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Arch Oral Biol. 1999 Nov;44(11):935-46.

Enhancement by hepatocyte growth factor of bone and cartilage formation during embryonic mouse mandibular development in vitro.

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Department of Anatomy, School of Medicine, Kanazawa University, Takara-machi, Japan.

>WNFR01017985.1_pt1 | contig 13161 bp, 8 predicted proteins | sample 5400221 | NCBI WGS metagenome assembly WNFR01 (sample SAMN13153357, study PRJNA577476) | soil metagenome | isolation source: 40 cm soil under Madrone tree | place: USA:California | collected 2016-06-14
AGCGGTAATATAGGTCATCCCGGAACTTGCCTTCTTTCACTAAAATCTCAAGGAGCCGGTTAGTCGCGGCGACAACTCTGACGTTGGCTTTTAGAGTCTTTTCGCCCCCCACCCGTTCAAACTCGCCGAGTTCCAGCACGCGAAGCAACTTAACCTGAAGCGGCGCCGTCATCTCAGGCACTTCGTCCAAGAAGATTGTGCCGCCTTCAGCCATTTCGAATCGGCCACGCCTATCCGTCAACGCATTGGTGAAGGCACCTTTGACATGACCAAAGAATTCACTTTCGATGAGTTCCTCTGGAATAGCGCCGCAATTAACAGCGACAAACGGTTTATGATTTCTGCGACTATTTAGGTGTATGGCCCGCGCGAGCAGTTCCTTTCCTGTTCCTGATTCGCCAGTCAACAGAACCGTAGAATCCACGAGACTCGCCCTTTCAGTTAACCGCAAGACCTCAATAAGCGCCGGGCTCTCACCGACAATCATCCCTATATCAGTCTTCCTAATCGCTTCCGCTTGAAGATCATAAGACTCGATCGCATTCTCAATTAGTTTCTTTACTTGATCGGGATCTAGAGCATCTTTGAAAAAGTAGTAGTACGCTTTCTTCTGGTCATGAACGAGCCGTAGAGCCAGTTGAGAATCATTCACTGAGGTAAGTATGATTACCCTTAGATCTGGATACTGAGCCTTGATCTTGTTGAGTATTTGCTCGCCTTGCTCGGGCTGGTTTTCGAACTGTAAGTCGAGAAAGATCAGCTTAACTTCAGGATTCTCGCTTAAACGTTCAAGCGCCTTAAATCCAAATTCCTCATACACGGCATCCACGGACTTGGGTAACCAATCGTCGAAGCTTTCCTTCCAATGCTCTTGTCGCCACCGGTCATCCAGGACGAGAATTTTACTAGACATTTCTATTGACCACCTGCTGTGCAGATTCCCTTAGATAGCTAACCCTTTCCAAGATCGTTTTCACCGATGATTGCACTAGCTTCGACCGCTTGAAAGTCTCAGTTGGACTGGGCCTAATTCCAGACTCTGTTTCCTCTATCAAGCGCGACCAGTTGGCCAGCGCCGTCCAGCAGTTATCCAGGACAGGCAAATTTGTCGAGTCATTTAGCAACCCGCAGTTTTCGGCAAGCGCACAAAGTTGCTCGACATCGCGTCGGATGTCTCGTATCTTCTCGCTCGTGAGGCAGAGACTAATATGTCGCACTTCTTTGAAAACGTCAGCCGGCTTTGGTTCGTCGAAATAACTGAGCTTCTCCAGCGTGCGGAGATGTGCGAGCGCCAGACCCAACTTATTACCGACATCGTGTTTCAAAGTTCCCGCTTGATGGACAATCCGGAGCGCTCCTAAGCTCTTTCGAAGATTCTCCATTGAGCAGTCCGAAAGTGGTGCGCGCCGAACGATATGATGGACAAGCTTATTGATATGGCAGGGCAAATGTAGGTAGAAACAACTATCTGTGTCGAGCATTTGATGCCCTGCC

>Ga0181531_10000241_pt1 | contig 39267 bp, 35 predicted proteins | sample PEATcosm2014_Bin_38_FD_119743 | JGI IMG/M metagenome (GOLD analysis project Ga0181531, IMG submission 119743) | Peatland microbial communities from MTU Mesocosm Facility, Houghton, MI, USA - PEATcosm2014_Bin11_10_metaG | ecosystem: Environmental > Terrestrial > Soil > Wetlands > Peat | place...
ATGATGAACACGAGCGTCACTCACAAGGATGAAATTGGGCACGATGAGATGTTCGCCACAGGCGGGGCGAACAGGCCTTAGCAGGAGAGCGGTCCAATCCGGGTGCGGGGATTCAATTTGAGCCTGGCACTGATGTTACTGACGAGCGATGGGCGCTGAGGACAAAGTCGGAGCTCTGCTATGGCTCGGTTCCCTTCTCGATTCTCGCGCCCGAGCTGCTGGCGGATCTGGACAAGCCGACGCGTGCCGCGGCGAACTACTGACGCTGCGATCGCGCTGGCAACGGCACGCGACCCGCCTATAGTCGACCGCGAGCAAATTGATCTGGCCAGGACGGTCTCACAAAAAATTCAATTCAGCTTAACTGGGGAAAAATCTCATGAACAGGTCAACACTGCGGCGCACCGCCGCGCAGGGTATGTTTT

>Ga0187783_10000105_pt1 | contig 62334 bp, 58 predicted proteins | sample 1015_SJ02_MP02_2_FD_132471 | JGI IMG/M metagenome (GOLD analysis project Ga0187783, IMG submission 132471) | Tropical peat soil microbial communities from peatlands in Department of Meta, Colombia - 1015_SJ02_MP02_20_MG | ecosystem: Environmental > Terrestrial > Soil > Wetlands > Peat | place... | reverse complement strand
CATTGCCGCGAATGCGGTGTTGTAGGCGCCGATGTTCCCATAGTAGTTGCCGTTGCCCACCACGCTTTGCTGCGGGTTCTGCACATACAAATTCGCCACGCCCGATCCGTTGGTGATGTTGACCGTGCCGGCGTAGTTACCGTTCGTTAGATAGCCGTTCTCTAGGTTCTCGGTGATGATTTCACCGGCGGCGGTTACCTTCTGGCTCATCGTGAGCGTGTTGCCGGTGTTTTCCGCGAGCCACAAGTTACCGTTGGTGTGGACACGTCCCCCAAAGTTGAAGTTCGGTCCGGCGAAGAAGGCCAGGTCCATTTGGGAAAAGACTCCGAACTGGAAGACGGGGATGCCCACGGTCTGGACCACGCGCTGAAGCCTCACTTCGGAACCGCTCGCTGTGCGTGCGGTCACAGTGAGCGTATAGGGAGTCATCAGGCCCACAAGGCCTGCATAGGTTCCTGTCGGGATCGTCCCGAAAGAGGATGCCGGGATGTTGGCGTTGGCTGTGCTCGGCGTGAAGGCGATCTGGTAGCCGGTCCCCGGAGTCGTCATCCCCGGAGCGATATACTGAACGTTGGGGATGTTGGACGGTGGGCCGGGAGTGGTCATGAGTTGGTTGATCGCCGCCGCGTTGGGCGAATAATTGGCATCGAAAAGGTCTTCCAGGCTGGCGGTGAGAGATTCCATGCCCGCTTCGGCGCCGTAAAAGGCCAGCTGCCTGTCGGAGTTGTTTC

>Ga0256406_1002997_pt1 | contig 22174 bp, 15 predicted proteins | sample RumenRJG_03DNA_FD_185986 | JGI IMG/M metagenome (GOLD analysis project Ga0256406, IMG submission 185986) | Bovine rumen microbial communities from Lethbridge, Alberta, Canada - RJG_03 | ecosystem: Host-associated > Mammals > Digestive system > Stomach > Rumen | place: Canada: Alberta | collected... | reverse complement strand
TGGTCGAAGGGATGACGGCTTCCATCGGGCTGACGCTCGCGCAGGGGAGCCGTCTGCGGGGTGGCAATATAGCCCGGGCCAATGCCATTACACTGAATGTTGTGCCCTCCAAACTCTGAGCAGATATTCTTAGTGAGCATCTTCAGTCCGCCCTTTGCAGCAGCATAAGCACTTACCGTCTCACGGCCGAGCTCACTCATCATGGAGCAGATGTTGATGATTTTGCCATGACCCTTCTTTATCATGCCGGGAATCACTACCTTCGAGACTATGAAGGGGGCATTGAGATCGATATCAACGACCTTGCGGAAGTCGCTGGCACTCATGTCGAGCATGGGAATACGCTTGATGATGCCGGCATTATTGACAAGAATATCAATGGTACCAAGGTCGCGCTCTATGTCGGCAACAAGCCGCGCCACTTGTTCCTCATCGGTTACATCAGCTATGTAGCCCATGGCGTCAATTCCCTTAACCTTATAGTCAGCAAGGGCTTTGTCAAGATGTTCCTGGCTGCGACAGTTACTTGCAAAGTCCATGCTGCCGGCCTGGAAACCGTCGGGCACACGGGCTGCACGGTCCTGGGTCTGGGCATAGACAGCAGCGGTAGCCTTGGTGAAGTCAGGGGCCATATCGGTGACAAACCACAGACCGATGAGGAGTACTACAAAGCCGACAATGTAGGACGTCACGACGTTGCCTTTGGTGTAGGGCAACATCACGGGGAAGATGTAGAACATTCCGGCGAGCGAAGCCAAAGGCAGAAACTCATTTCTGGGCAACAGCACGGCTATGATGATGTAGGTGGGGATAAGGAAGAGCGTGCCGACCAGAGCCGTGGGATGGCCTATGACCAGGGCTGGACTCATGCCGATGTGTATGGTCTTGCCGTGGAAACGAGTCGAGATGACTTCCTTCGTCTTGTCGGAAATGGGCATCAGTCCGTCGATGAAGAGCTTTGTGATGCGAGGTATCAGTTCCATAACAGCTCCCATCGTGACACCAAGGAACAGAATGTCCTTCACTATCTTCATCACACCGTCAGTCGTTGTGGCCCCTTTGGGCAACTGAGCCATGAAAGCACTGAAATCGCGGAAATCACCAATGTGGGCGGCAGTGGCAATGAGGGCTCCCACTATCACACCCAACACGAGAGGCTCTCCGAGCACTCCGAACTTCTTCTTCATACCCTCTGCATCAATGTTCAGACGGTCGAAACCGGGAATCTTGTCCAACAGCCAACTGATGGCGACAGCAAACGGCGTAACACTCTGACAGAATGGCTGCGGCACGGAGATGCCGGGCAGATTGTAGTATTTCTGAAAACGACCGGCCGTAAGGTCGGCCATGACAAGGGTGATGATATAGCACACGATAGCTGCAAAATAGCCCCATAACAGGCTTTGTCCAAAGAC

To elucidate the possible roles of hepatocyte growth factor (HGF) in the early development of mouse mandible, HGF was applied to an organ-culture system with chemically defined media. Mandibular arches microdissected from mouse embryos at the 10th day of gestation were cultured for 10 days with or without HGF, HGF plus HGF-receptor (c-met) antisense oligodeoxyribonucleotide, or HGF plus c-met sense oligodeoxyribonucleotide in the media. The cultured mandibles were then analysed, histologically in serial paraffin sections. In the absence of HGF, the tooth organs of bud stage, Meckel's cartilage and the tongue were formed, whereas only a slight amount of bone tissue was formed in the cultured mandible. The expression of intrinsic HGF and c-met in the cultured mandibles was confirmed by reverse transcriptase-polymerase chain reaction. Furthermore, immunohistochemistry demonstrated that both HGF and c-met were localized in areas of the mesenchymal tissue forming bone and cartilage. With HGF in the medium, the volume of both bone and cartilage increased significantly and dose-dependently. HGF also increased the rate of proliferation of osteogenic cells and chondrocytes. Addition of c-met antisense oligodeoxyribonucleotide partially inhibited the HGF-induced enhancement of bone and cartilage formation, whereas addition of c-met sense oligodeoxyribonucleotide had no effect. These results revealed that exogenous HGF enhances bone and cartilage morphogenesis in the cultured mandibles, suggesting physiological roles for intrinsic HGF in the early development of mouse mandible.

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